As the talk continued, we were walked through the different power modes available on the Diavel as well as the range of adjustabliity within each. What is genuinely amazing is the level of fine tuning one is able to make to the motorcycle to have it suit your needs. Everything from the engine mapping, suspension stiffness, ABS intervention, and traction control level could be tailored in each mode to allow a user to personalize the characteristic of bike to the heart's content. All of the changes could be viewed on a color LCD mounted into the forward section of the tank while many other functions were displayed within the instrument cluster itself. All told, it is a bit overwhelming for a motorcycle, though given the price, it seems like the technology is necessary to justify the cost.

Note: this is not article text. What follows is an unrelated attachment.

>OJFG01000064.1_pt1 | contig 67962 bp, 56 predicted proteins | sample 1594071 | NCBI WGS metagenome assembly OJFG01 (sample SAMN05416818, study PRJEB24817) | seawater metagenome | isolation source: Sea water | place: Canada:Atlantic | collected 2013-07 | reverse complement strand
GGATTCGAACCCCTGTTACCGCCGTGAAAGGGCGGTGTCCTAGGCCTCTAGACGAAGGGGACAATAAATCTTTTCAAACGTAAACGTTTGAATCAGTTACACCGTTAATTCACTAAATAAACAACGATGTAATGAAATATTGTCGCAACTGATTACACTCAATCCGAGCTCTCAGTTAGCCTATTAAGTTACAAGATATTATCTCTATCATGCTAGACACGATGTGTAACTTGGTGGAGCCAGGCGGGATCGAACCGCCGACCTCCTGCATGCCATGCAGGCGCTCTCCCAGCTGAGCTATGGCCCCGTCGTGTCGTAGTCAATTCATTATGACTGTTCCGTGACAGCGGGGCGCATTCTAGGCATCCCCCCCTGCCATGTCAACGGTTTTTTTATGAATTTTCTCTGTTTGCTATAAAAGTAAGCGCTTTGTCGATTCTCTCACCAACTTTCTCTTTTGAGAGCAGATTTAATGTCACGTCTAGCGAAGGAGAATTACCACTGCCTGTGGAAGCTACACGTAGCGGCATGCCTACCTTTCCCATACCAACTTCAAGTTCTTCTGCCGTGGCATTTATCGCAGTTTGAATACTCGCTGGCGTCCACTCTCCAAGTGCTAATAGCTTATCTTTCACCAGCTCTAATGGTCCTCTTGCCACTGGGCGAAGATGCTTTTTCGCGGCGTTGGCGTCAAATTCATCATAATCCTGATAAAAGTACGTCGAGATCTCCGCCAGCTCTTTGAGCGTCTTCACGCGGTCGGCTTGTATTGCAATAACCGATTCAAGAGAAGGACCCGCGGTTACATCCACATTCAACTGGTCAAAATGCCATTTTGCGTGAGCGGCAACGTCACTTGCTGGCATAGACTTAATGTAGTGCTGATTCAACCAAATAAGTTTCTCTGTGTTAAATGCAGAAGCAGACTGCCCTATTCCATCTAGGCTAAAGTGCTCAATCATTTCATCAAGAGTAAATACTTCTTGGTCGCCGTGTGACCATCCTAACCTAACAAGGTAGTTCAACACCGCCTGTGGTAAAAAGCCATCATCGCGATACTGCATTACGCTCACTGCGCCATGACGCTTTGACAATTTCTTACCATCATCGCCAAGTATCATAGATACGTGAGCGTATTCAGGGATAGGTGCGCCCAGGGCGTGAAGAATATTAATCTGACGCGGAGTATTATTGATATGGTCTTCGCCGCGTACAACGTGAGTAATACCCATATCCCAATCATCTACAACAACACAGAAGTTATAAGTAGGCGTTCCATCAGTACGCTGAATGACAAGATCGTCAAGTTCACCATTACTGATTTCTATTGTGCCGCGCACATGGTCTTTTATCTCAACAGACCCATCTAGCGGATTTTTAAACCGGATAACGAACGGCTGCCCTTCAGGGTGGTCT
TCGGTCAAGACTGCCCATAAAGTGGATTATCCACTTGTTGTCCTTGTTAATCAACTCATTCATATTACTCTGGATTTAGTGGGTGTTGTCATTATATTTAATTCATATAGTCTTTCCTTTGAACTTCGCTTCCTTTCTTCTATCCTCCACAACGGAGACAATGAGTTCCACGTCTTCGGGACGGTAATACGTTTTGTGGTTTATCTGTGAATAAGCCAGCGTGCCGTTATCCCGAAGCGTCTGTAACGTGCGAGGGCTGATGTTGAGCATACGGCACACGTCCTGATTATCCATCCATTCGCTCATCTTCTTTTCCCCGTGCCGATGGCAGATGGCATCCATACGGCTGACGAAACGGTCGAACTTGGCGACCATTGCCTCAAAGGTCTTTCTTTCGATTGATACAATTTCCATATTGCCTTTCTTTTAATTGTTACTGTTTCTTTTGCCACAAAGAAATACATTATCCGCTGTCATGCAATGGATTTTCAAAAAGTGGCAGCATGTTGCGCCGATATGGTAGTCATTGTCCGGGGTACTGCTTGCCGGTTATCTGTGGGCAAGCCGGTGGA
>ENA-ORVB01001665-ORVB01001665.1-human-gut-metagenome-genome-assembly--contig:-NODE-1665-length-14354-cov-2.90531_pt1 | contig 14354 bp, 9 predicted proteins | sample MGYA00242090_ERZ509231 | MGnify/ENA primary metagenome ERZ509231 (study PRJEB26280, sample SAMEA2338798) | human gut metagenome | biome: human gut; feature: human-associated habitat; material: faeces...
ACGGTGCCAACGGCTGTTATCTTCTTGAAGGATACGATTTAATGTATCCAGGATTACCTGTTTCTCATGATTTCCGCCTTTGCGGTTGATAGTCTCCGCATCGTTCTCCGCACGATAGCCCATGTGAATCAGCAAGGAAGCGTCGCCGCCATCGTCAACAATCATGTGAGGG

We finished up the safety talk and a couple of attractive looking young ladies walked us over to the bikes and gave us a tour of the design. At first glance, the bike looks like something out of a sci-fi movie. The sense one gets is that there is a lot of weight concentrated in front of the rider and that the whole bike seems immensely substantial. I was stunned when we were told that the bike weighed just over 430 lbs as the first impression would have made me believe it if they told me it weighed in at a hefty 650 lbs. Ducati has gone out of its way to give the bike a beefy look without actually having it weigh as much as a small house. The real stand-out surprise, however, was around back. Mounted on the rear wheel was a cruiser-like 240 mm width tire. It looks absolutely massive, giving the rear view of the bike a sense of drama and presence unlike any other Ducati currently on the market. Combine that with the two massive exhaust tips dangling below the riders right leg and the black paint accented with matte trim, the whole look looks like it would fit perfectly in Batman's garage.